At the end of the study period, the stretching group showed evidence improved vascular health. heart attack and stroke. The study authors wrote: “Blood pressure was decreased, central and peripheral arterial stiffness was reduced, and vascular function was increased after 12 weeks of passive stretching training.”

In other words, regular passive stretching minimized factors that contribute to PAD. All of which suggests that, in addition to walking and other forms of cardio, you may want to discuss a stretching program with your vein specialist.

Now, it’s important to note that stretching doesn’t produce the same level of blood flow improvement as cardiovascular exercise. But for those who can’t walk, or who are able to combine stretching and walking programs, the findings show a lot of promise.

Preventing and Treating PAD

As we noted earlier, stiff, hard arteries contribute to PAD symptoms. So, keeping your arteries healthy can help prevent this condition. But how can you protect your arterial health?

You need to maintain their flexibility, since they must expand and contract in order to allow for proper blood flow. And, to keep your arteries flexible, you should maintain a healthy weight, engage in cardio exercise and address high blood pressure if that’s a personal concern.

If, however, you’ve already developed plaque and atherosclerosis, it’s time to explore PAD treatment. At our Houston area arterial care clinics, we treat PAD with minimally invasive procedures such as Angioplasty, Stenting, and Atherectomy. In most cases, we’re able to resolve your symptoms without large incisions or open surgery, so we’re typically able to send you home the same day as your procedure.

But what does that procedure look like? One of our expert interventional radiologists inserts a small IV and wire through your groin. Once we access your blood vessel, we use imaging to guide the wire into position past your affected artery. From here, we’ll determine the best treatment option based on your disease progression. We’ll either use a balloon to widen your vessel (angioplasty) or carefully place a stent that will hold the vessel open permanently to increase blood flow.

If you have PAD symptoms such as pain when you walk, numb or cold feet, reduced leg hair or toenail growth, or wounds that just won’t heal, it’s time to come in for a visit. We’ll get you scheduled for an Ankle-Brachial Index test that will determine the extent of your PAD progression.

 

Sources: MIT.edu, The Journal of Physiology

Will High Heels Give me Spider Veins?

So many women have closets packed with high heels. Let’s face it, stilettos can be great–they make your legs look longer, they give you extra inches, and they add a stylish finish to almost any outfit.

That’s the good news about high heels…but here’s the not-so-good news. While wearing high heels won’t directly cause you to develop varicose veins, they can contribute to this problem by affecting blood flow in your veins. And, not surprisingly, the higher the heels, the bigger the negative impact on your vein health.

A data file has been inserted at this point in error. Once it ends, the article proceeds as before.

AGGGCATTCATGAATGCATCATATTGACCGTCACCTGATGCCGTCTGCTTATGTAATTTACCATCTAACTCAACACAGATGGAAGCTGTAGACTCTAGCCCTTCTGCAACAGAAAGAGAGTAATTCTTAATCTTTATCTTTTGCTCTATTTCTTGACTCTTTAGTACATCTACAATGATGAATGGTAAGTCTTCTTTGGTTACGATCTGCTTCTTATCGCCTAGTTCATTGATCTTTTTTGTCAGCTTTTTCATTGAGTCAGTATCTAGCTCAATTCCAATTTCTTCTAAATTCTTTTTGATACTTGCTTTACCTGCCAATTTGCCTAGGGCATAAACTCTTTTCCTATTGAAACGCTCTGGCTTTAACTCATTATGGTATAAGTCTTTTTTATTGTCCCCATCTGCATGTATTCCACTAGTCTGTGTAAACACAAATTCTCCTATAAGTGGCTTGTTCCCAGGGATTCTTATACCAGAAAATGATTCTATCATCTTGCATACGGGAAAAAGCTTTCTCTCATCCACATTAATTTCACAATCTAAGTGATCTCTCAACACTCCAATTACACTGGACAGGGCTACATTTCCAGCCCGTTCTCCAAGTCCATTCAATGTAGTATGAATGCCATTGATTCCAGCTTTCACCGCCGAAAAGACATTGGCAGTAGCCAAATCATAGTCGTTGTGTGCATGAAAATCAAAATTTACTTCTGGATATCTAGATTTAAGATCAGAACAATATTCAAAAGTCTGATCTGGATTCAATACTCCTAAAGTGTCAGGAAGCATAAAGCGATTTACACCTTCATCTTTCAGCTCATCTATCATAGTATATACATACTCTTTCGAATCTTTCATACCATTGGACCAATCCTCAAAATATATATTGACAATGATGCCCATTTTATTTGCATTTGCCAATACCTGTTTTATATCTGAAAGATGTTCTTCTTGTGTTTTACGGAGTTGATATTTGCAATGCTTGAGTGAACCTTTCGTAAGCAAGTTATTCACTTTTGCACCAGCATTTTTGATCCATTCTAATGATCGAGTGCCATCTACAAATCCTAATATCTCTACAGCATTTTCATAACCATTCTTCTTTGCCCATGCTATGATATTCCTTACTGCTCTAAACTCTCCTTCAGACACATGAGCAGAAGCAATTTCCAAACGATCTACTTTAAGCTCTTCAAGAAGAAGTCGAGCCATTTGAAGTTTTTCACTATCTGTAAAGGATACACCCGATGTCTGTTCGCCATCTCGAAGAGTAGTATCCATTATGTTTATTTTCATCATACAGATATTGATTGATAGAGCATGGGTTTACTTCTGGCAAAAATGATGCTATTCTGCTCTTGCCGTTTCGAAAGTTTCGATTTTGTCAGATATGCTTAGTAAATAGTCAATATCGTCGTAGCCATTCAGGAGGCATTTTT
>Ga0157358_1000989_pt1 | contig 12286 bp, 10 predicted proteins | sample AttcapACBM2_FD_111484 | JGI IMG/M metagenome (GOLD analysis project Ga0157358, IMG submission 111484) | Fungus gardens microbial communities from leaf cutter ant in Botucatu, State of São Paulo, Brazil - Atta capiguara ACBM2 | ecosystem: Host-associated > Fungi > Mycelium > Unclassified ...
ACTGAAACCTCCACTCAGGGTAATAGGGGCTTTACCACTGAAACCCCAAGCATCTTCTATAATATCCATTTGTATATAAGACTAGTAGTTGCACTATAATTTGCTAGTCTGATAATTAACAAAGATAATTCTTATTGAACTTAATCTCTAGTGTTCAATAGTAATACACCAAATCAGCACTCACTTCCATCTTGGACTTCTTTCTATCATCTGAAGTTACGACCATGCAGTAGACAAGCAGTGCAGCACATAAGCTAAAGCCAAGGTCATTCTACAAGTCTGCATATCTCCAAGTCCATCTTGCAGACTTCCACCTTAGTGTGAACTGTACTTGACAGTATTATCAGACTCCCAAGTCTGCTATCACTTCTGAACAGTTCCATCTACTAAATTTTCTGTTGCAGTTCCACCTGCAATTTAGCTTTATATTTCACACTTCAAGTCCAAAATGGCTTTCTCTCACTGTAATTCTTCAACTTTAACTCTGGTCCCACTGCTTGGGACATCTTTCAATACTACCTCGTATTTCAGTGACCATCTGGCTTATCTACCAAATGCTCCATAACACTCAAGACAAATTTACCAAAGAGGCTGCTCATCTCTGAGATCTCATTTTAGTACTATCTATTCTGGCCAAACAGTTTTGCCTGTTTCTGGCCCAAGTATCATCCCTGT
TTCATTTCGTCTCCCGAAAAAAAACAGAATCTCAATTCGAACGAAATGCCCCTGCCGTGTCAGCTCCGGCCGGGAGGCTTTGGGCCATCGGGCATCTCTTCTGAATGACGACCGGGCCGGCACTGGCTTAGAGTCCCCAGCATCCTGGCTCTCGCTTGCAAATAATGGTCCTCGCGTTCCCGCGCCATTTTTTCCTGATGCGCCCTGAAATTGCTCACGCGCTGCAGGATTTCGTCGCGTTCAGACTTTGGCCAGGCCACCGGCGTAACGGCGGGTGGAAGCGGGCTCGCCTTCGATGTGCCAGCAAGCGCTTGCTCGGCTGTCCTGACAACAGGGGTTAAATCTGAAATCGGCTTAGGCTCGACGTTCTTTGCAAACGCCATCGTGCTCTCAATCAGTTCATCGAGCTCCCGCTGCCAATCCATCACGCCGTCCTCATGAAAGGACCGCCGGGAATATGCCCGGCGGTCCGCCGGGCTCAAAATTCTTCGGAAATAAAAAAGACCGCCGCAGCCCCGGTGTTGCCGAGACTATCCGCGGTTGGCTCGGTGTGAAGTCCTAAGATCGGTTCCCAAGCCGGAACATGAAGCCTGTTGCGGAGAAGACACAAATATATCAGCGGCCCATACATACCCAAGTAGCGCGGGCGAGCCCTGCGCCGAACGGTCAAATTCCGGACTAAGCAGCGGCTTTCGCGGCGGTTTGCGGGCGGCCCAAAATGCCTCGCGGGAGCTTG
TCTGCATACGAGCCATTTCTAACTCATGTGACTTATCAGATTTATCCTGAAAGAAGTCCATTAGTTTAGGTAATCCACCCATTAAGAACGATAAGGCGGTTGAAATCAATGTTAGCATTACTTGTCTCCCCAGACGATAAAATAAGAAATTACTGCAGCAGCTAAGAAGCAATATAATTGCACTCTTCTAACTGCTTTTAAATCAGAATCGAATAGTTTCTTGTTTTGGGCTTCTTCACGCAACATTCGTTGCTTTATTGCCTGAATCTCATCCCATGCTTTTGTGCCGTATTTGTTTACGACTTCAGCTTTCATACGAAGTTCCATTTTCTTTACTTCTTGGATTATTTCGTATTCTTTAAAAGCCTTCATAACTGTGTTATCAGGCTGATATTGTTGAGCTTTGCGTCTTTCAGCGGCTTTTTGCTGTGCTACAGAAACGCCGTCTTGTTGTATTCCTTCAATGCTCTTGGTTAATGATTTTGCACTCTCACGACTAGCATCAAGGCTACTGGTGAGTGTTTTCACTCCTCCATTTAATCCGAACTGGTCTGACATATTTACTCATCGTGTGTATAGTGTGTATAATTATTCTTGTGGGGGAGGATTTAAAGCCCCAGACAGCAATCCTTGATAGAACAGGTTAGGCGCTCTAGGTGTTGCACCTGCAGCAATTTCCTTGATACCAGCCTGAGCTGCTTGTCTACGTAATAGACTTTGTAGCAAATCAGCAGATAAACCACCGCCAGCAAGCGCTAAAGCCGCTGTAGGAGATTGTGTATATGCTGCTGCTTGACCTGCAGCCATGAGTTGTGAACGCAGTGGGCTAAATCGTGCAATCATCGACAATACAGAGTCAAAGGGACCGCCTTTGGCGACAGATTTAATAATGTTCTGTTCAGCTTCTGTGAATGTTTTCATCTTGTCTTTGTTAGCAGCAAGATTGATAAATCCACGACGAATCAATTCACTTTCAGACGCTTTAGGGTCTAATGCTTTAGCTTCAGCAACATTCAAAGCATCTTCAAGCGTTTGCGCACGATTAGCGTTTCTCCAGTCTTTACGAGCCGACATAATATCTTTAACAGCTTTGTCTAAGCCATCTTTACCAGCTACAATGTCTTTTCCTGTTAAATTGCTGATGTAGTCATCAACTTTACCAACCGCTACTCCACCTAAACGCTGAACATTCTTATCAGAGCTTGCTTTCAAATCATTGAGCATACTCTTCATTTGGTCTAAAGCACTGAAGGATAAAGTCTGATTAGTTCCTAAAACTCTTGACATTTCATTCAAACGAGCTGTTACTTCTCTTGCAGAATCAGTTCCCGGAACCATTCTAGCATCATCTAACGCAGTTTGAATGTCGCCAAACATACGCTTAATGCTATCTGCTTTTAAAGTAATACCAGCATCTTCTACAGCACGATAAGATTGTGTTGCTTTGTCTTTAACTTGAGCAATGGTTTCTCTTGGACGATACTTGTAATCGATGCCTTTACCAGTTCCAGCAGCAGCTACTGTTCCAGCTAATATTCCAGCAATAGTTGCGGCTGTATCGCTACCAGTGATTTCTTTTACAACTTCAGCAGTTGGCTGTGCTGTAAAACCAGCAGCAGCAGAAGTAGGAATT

What Are Varicose Veins?

To understand the connection between high heels and varicose veins, we must first understand this problem and why it happens.

Over 25 million Americans have varicose veins. Some people will recognize the problem right away, thanks to visible symptoms like bulging veins or brightly colored veins that are visible on the skin’s surface.

Some symptoms of varicose veins are less obvious:  heaviness, aching, swelling, tiredness, burning, stinging, and leg cramps are all signs that you may have a problem. Other symptoms, like swollen legs, changes in your skin and even ulcers are also symptoms of spider veins, but they can often be mistaken for other conditions.

Varicose veins are a faulty part of the venous system, which is just a group of pipes, pumps, and valves in your body. Veins are ‘pipes’ for blood. Valves are like stop signs that keep the blood flowing in the right direction–either up to your heart or away from your heart to your other body parts.

When any part of your venous system stops doing its job properly, blood can begin to pool in your veins, causing them to stretch and bulge. That’s when you may notice symptoms of varicose veins.

High Heels and Blood Flow

When you walk, blood starts pumping in your foot and calf. Blood starts moving up the veins in your legs. Valves help that blood fight gravity and keep flowing up towards your heart.

Of course, that’s the case when your’re walking normally.  When you stride wearing basic, supportive shoes, your foot and calf work together. Veins in your foot fill it with blood as it lifts off the floor. When your heel and arch land back on the floor, that blood starts flowing into the relaxed veins in your calf. Once there, your calf muscles get to work, pushing blood into the deep veins in your legs.

High heels are a game changer in this system because of the way they affect your stride. When you’re rocking those three-inch stilettos, your heel never touches the ground. All your weight stays in your toes and the balls of your feet. Plus, because of the angle of your body, your calf muscles never get the chance to relax when you’re in heels.

The result of these stride changes is fairly significant. Your foot gets less filled with blood; your calf muscles are less effective when they try to pump blood up to your heart. The decreased pump strength can leave some blood behind in your legs, allowing it to build up and pool in your veins. When this happens, your vein health may suffer.

Preventing Spider Veins 

While no one expects you to give up high heels completely, there are steps you can take to limit the damage to your veins:

  1. Save those stilettos for short events and special occasions.
  2. Stick to heels that are no more than three inches (and shorter is even better).
  3. If you’re going to be in heels for a while, consider throwing on a pair of compression stockings.
  4. Strengthen your calf muscles once the heels come off by sneaking in a few sets of heel raises.
  5. Check in with your Houston vein specialist if you start noticing any of the spider vein symptoms we discussed above.

 

While high heels don’t directly cause spider veins, they may create an environment that compromises your overall vein health. If you already have spider veins, or have a family history of vein disease, keeping a close watch on your shoe closet is a very good idea.

 

Sources: New York Times